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Sandhya Vasan, M.D.

Head, Non-Human Primate Research Laboratory

Department of Retrovirology, Armed Forces Research Institute of Medical Sciences (AFRIMS), Bangkok, Thailand.


Dr. Vasan obtained her undergraduate degree in mechanical engineering at the Massachusetts Institute of Technology before completing her MD at the Harvard-MIT Division of Health Sciences and Technology at Harvard Medical School. After a residency in pediatrics at Johns Hopkins University, she worked as a Henry Luce Foundation Fellow at the Communicable Disease Centre in Singapore, where she studied patterns of tuberculosis and HIV co-infection and worked with the National University of Singapore to conduct public health surveillance studies in rural Indonesia. From 2002-2011, Dr. Vasan conducted clinical trials and nonhuman primate studies of HIV vaccines and adjuvants and related immunology research at the Aaron Diamond AIDS Research Center and the Rockefeller University. She has been working in Bangkok, Thailand with the MHRP since 2011.


Dr. Vasan’s research interests include HIV vaccine development and acute infection studies in both clinical trials and in the nonhuman primate research model. She helps to oversee and coordinate follow-up clinical trials to the RV144, which was the only clinical trial of a candidate HIV vaccine to date to demonstrate modest (31%) efficacy in preventing HIV infection in healthy volunteers, in order to determine potential mechanisms of protection and optimization of future HIV vaccine candidate regimens. In parallel, she is conducting studies in non human primates to understand the mechanism of action of these vaccines via passive transfer challenge studies. Dr. Vasan also works to understand the neuropathogenesis of early HIV infection in a non-accelerated SHIV model in rhesus macaques, which she has established to conduct studies on potential regimens for HIV cure in parallel to clinical trials with collaborators at the Thai Red Cross and MHRP.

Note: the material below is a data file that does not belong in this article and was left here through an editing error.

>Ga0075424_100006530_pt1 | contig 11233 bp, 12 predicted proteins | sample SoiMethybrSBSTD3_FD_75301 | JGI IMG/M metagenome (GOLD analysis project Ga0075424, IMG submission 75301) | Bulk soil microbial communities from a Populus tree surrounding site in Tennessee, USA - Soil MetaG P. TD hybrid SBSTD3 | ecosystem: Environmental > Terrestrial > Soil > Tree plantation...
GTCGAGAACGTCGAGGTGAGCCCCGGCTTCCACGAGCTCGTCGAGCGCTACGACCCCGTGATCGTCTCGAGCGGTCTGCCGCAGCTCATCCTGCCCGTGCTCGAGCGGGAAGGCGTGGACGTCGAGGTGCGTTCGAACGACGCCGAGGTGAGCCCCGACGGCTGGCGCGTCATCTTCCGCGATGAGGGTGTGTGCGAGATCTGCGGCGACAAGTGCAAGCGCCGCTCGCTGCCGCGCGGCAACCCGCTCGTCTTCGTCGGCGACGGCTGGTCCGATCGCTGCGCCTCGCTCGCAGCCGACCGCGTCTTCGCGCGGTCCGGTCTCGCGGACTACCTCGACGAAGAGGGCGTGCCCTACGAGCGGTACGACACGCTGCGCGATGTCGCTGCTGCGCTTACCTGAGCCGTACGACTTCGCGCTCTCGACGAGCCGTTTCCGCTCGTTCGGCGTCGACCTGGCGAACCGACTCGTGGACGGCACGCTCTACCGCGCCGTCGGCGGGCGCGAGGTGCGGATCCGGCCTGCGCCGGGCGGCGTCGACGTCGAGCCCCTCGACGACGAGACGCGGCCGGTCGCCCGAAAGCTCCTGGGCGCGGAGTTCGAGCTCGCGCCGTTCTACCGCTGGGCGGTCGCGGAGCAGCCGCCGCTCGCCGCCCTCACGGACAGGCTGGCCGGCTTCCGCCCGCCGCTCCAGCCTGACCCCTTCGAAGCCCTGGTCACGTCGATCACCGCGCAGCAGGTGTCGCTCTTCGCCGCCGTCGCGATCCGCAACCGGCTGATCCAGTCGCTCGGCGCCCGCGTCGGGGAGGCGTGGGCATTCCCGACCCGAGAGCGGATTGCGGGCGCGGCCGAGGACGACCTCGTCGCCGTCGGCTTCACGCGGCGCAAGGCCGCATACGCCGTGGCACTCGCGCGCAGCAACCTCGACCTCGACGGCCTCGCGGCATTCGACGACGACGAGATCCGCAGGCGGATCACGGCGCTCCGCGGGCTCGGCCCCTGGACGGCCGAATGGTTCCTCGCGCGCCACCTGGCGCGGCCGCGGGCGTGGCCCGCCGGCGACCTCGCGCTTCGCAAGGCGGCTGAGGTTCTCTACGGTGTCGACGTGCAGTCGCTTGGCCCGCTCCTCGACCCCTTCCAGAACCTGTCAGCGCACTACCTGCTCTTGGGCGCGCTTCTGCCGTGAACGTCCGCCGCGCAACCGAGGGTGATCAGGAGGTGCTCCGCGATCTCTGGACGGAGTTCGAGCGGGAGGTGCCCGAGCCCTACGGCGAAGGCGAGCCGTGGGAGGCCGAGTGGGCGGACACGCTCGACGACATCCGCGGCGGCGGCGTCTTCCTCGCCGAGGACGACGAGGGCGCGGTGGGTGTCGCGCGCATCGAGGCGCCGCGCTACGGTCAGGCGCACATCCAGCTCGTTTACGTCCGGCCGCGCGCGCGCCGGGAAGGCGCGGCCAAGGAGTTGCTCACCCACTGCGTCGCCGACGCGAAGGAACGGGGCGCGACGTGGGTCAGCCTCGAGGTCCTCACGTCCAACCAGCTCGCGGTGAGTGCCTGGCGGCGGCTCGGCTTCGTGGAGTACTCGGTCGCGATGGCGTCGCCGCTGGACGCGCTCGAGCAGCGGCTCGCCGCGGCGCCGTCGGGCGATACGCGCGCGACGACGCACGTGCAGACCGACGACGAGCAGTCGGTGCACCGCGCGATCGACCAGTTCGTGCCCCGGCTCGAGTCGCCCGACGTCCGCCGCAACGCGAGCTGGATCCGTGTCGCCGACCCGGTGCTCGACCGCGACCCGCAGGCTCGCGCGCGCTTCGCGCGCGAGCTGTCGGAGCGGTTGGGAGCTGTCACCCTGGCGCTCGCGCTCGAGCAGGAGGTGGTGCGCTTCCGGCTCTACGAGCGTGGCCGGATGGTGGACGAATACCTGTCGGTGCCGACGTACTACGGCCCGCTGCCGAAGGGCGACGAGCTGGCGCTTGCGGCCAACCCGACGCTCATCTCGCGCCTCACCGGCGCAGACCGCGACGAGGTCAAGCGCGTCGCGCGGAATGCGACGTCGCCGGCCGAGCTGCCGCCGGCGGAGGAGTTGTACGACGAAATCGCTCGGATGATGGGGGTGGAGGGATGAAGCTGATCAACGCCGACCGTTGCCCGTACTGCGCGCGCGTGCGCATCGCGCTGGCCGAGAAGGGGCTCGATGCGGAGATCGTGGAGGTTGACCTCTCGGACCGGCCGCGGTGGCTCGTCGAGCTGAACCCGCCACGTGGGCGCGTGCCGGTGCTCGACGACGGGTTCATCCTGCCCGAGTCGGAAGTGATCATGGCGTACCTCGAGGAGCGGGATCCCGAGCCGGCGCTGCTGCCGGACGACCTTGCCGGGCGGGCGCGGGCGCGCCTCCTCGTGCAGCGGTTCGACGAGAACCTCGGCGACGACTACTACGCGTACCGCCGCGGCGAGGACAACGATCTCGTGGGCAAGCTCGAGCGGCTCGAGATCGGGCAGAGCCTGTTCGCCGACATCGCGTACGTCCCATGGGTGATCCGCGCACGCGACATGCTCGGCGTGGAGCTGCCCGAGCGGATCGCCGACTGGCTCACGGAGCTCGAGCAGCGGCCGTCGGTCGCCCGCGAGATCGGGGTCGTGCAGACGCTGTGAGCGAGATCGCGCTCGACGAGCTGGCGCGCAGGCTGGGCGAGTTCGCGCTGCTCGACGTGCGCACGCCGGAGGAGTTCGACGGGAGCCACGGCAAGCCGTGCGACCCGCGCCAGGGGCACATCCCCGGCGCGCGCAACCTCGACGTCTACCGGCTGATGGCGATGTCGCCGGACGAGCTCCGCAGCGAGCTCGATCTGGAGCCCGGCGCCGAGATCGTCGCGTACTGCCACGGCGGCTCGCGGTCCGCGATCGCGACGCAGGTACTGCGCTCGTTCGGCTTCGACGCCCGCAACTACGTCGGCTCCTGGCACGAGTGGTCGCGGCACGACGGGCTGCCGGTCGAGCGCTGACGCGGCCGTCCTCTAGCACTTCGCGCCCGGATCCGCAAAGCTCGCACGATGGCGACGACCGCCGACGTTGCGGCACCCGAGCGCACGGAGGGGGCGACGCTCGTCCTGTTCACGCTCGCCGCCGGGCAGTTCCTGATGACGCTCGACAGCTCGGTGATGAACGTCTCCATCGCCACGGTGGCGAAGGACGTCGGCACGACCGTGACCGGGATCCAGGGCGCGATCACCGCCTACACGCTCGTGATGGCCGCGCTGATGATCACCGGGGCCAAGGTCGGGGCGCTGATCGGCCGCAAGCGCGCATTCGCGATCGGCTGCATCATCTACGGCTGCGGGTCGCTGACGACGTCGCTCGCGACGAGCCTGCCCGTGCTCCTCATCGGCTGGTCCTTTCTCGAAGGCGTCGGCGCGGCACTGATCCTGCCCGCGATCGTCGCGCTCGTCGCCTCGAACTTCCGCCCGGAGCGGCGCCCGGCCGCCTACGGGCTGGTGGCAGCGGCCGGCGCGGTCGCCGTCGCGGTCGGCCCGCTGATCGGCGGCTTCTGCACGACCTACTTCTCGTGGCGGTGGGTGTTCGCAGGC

A glycolipid adjuvant, 7DW8-5, enhances CD8+ T cell responses induced by an adenovirus-vectored malaria vaccine in non-human primates. N. Padte, M. Boente-Carrera, C.D. Andrews, J. McManus, B. Grasperge, A. Gettie, J. Coelho-dos-Reis, X. Li, D. Wu, J. Bruder, M. Sedegah, N. Patterson, T. Richie, C.H. Wong, D.D. Ho, S. Vasan, M. Tsuji. PLoS One. 2013 Oct 25;8(10):e78407. PMID: 24205224

In vivo electroporation enhances the immunogenicity of an HIV-1 DNA vaccine candidate in healthy volunteers.  S. Vasan, A. Hurley, S.J. Schlesinger, D. Hannaman, D.F. Gardiner, D.P. Dugin, M.M. Boente-Carrera, R.M. Vittorino, M. Caskey, J. Andersen, Y. Huang, J. Cox, T. Tarragona, D.K. Gill, H. Cheeseman, L. Clark, L. Dally, C. Smith, C. Schmidt, H. Park, J. Kopycinski, J. Gilmour, P. Fast, R. Bernard, D.D. Ho. PLoS One, 2011;6(5):e19252    PMID: 21603651

Design of a potent CD1d-binding NKT cell ligand as a vaccine adjuvant.  X. Li, M. Fujio, D. Wu, S. Vasan, C. Wong, D. D. Ho, M. Tsuji.  Proceedings of the National Academy of Sciences, 2010. 107(29):13010-13015.   PMID: 20616071

Function of NKT cells, a potential anti-HIV effector cell, are preserved by beginning HAART during acute HIV-1 infection.   S. Vasan, M. Poles, A. Horowitz, E. Siladji, M. Markowitz, M. Tsuji.  International Immunology, 2007, 19(8):943-51.  PMID: 17702988

Phase 1 Safety and Immunogenicity Evaluation of ADMVA, a Multigenic, Modified Vaccinia Ankara-HIV-1 B’/C Candidate Vaccine   S. Vasan, S. J. Schlesinger, Z. Chen, A. Hurley, A. Lombardo, S. Than, P. Adesanya, C. Bunce, M. Boaz, R. Boyle, E. Sayeed, L. Clark, D. Dugin, M. Boente-Carrera, C. Schmidt, Q. Fang, L. Ba, Y. Huang, G.J. Zaharatos, D.F. Gardiner, M. Caskey, L. Seamons, M. Ho, L. Dally, C. Smith, J. Cox, D.K. Gill, J. Gilmour, M.C. Keefer, P. Fast, D. D. Ho.  PLOS One, 2010, 5(1) e8816, p1-7.  PMID: 20111599

Neutralization Profiles of Newly Transmitted Human Immunodeficiency Virus Type 1 by Monoclonal Antibodies 2G12, 2F5, and 4E10.  S. Mehandru, T. Wrin, J. Galovich, G. Stiegler, B. Veclar, A. Hurley, C. Hogan, S. Vasan, H. Katinger, C. Petropoluous, M. Markowitz.   Journal of Virology. 2004, 78(24): 14309-14042.   PMID: 15564511